Leading by example, he took command of one of his ships, raised his own coat of arms on its mast. With two gunboat escorts, he entered the unfriendly harbor himself, facing fire from several land positions. Watching Gálvez’ incredible single-handed act of courage embarrassed the still hesitant senior naval officers so much that each began to steer their ships in his direction. The English fort was soon in flames, forcing the English general surrendered. The brilliantly executed Battle of Pensacola was won, ridding the Gulf of Mexico of the English presence.
King Carlos III was magnanimous in recognizing his gratitude toward Bernardo de Gálvez. The honors were many. He was given the prestigious title of Count, promoted to, general, field marshal, and given command of all Spanish expeditionary forces in New Spain. Still, King Carlos wished to distinguish Gálvez’ rare display of single-handed bravery in the face of enemy guns. Thus, he granted the motto “Yo Solo” to be placed on the Gálvez Coat of Arms.
General Galvez returned to Spain and again led military expeditions. In 1785, his father died and Bernardo replaced him as Viceroy of New Spain. The gregarious general had great plans for New Spain. However, in 1786 he became ill and died on November 30 of that year. Although Bernardo de Gálvez was only 40 years old when he died, his life proves that it’s not necessarily how long one lives, but it is in what one does while living.
Both France and Spain helped the U.S. colonies drive for independence. However, U.S. history books primarily give credit to French general Marquis de Lafayette. In truth, Gálvez’ direct contributions to George Washington were incalculable. Only recently has this hero come to the attention of mainstream historians. Although author historians, such as Robert H. Thonhoff have done their best for years to help the general public understand the New Spain role in U.S. history. His book, “The Texas Connection with the American Revolution” skillfully explains the story.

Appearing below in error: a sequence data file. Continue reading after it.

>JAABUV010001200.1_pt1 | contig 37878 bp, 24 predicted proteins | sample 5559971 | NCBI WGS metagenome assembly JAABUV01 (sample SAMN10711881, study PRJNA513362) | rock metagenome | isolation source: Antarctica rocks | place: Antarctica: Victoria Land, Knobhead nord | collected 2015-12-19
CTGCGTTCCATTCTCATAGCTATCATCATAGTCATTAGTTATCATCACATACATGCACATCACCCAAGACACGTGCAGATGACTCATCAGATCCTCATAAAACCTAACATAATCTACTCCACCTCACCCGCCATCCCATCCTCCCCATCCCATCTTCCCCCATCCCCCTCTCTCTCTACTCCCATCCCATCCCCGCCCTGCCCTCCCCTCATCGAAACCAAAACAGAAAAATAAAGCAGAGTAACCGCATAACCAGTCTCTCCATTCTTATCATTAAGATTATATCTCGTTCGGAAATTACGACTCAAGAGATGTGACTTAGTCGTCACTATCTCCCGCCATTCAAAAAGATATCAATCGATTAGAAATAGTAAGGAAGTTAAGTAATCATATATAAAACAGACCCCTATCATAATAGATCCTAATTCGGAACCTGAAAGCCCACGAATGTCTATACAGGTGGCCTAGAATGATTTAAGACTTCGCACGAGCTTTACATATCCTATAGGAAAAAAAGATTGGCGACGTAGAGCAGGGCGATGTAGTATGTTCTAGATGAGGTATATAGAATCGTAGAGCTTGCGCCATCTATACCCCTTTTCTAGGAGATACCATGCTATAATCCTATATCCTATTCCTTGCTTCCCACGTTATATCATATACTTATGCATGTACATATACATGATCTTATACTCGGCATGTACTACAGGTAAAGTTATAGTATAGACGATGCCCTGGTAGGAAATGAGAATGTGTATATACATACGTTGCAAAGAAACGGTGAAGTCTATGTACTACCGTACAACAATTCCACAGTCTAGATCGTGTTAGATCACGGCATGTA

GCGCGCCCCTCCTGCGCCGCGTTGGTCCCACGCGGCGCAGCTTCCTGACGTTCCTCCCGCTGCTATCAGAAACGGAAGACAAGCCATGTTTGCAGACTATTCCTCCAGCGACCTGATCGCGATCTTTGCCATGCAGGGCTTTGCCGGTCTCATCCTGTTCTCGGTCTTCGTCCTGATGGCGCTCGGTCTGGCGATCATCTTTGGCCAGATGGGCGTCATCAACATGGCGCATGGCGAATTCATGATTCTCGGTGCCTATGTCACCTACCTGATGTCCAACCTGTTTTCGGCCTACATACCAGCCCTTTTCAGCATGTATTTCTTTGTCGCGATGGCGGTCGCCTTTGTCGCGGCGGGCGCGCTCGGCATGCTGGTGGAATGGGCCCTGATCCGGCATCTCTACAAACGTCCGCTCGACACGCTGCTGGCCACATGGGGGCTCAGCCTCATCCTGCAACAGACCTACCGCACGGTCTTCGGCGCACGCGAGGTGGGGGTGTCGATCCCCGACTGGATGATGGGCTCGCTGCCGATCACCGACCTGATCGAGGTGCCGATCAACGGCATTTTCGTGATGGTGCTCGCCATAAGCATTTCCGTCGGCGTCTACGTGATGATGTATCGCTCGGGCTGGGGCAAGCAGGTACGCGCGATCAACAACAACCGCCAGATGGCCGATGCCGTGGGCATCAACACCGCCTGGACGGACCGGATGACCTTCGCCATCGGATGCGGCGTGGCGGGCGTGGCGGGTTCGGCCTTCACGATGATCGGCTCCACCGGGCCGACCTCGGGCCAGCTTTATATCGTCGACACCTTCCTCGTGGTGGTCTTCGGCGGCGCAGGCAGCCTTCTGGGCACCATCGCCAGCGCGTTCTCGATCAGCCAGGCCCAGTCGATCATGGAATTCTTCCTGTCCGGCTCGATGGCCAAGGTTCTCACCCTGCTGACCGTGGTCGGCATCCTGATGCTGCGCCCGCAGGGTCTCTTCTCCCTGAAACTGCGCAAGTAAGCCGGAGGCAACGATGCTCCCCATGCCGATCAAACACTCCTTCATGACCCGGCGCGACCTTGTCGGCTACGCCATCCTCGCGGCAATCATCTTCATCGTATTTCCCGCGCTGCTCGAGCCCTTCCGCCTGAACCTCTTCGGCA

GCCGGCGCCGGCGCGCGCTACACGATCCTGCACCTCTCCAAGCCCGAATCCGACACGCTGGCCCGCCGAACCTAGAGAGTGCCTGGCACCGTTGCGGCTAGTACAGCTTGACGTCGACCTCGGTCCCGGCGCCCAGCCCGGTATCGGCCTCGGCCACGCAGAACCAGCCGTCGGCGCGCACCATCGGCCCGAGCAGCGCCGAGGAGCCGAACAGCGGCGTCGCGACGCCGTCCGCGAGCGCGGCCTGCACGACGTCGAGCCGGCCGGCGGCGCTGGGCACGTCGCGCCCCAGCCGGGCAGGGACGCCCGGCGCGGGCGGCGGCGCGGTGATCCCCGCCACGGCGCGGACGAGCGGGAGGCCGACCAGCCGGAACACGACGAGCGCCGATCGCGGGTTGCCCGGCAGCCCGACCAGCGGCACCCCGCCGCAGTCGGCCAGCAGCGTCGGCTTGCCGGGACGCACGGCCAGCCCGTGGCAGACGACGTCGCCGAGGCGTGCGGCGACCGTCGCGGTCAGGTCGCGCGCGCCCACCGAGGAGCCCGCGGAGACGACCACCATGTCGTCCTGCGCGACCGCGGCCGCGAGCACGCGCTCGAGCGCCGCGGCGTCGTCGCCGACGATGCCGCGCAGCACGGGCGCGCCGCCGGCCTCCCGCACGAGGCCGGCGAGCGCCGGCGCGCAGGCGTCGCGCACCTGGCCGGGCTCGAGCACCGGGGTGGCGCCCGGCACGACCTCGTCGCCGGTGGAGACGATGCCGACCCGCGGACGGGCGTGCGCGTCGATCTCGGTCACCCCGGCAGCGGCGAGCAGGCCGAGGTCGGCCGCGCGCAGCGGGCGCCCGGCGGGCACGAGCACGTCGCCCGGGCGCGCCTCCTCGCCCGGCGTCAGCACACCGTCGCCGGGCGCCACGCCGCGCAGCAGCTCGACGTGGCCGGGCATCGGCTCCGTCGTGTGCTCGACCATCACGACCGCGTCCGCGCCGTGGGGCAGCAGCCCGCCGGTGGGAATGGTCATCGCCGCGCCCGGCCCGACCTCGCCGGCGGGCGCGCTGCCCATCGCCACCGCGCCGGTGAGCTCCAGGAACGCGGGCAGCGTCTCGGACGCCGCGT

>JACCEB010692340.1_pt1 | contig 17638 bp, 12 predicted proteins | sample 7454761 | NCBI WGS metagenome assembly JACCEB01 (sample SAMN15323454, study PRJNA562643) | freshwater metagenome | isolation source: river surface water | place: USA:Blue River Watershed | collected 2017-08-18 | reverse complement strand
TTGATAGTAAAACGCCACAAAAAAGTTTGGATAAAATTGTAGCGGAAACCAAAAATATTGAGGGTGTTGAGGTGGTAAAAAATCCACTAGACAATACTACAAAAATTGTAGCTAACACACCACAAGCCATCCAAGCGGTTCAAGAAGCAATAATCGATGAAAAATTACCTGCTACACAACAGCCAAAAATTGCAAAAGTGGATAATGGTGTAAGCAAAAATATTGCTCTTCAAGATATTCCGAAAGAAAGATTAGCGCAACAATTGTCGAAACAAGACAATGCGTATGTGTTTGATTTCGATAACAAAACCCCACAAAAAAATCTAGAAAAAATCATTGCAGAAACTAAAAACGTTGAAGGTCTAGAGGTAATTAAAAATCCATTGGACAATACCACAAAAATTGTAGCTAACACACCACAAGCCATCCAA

In summary, many generations of Mexican-descent Texas students have longed to learn about their ancestors in the classroom. Parents, be aware that since 2010, the state-approved STAAR curriculum has included some pre-1836 people places, and events in Texas history. So, don’t be bashful. Ask your fourth- and seventh-grade students’ teachers to include more lessons on the Spanish Mexican founders of Texas. Also, the next time one of your kids asks you to recommend a topic for a history book report, tell them to look up the inspiring story of Spanish-speaking Bernardo de Gálvez, a mega hero in U.S. history.
José “Joe” Antonio López was born and raised in Laredo, Texas, and is a USAF Veteran. He now lives in Universal City, Texas. He is the author of three books: “The Last Knight (Don Bernardo Gutierrez de Lara Uribe, A Texas Hero,”, “Nights of Wailing, Days of Pain (Life in 1920s South Texas)”, and “The First Texas Independence, 1813”. Lopez is also the founder of the Tejano Learning Center, LLC, and www.tejanosunidos.org, a Web site dedicated to Spanish Mexican people and events in U.S. history that are mostly overlooked in mainstream history books.